Students Viewing Writing Through Different Lenses

The last two days in my 8th grade classroom have made me sweat profusely. I have been very intense with my two groups of 8th graders, while we discuss compare/contrast papers. As any language arts teacher know, teaching writing correctly takes a lot of hard work and preparation on our part. I started yesterday by handing to my students an exemplary example that was provided by the Common Core Standards website (corestandards.com). I discussed with my students that the student who wrote the paper was given an assignment to compare and contrast two different characters from two different genres, a movie and a book. I then instructed my students to do nothing but read the piece of writing and have a “conversation” with the writing. I wanted them to ask questions, write down things they noticed, etc. As my students were finishing up their reading I posted two simple questions on the whiteboard:

#1. Underline where the writer of the essay tells you the reader, what the essay is about. (AKA – underline the thesis).

#2. Circle any transitions the writer uses.

As our time was up yesterday, the students needed to finish the 2 items for homework. My last class of the day exited and there were a lot of disgruntled students who blurted out the dreaded term, “I don’t get it!” One of my students approached me afterwords and wanted to understand better was I wanted. He was completely lost by what he read and didn’t understand what the paper was even about. I then knew the students had not looked at the essay from the lens I wanted them to. They were reading it for understanding and they were reading it for comprehension. This was not why I wanted my students to read it. My students were reading it with the wrong lens.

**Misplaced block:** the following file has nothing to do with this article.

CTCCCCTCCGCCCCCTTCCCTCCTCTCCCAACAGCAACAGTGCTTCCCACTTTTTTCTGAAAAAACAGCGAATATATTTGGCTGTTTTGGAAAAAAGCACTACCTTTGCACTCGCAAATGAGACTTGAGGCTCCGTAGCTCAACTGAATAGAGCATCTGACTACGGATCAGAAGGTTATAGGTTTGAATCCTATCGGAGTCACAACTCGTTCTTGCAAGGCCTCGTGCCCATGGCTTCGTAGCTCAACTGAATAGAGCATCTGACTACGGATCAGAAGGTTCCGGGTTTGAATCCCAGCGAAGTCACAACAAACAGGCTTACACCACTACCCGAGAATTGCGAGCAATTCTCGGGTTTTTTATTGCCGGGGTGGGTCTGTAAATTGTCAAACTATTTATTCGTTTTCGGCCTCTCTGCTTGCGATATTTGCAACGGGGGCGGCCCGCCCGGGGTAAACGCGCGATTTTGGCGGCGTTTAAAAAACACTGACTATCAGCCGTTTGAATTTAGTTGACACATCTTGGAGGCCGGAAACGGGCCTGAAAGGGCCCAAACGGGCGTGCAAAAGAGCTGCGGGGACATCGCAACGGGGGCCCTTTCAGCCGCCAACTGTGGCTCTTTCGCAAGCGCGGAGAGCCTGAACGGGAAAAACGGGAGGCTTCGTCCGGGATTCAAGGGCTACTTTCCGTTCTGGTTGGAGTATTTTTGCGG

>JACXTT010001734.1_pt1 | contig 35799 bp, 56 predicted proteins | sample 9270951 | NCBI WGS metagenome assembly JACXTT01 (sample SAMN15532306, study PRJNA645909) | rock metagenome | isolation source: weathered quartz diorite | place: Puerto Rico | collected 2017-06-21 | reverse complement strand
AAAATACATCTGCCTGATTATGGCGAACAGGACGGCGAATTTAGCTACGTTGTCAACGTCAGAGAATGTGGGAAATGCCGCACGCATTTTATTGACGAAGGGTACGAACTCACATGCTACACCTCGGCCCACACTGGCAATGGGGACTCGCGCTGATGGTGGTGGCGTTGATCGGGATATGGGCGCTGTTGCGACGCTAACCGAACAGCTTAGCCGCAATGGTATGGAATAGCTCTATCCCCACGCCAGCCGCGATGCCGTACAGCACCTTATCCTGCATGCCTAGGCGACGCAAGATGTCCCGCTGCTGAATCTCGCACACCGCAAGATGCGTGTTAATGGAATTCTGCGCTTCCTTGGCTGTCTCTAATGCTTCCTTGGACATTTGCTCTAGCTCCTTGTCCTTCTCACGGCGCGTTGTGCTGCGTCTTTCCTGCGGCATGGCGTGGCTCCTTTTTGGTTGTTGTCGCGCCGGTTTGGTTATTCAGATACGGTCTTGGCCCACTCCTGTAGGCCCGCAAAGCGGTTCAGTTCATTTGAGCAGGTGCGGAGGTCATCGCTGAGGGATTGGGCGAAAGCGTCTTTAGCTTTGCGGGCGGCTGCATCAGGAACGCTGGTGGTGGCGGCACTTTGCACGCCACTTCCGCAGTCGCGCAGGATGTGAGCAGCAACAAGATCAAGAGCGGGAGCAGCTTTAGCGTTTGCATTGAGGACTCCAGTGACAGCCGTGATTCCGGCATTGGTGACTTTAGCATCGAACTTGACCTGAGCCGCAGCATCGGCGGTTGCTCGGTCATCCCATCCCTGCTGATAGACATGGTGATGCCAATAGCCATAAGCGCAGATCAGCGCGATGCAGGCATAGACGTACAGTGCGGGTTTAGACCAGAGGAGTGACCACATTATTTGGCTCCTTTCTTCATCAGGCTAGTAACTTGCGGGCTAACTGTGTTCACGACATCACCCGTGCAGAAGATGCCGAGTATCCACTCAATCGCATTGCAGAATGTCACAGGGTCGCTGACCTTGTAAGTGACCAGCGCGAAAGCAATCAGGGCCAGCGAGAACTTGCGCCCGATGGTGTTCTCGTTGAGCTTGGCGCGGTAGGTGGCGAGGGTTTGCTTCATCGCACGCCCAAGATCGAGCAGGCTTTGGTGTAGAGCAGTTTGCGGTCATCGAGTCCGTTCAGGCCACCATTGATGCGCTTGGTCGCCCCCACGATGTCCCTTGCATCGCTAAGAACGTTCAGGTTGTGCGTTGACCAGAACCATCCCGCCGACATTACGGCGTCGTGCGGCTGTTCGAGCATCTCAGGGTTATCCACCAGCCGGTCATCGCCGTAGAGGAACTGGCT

Needless to say, 8th grade language arts class was very intense today after what I deemed a failed class yesterday. Today’s class was much more productive as I discussed with students that we have to put on different lenses or hats when we look at writing and literature. I told them as important as it was to get a general understanding of what the paper was about, they needed to put on their teacher or critique hats and ask themselves the question, “what makes this a quality compare/contrast essay?” After some very intense group work today analyzing the writing and my 8th graders finally putting on the right lenses, I felt very good about the conversations I had with each group. My students seemed to have a better grasp of what I was trying to accomplish.

As teachers we definitely need to guide and teach our students how to look through those different lenses. As sad and disheartening as it is to say, students need to be able to understand what makes a piece of writing exemplary for their own assignments in class, but also for standardized testing. I am proud of my students for working through the challenges we faced these last two days. I am sure we will encounter more bumps on our trip this year.

Cheers!

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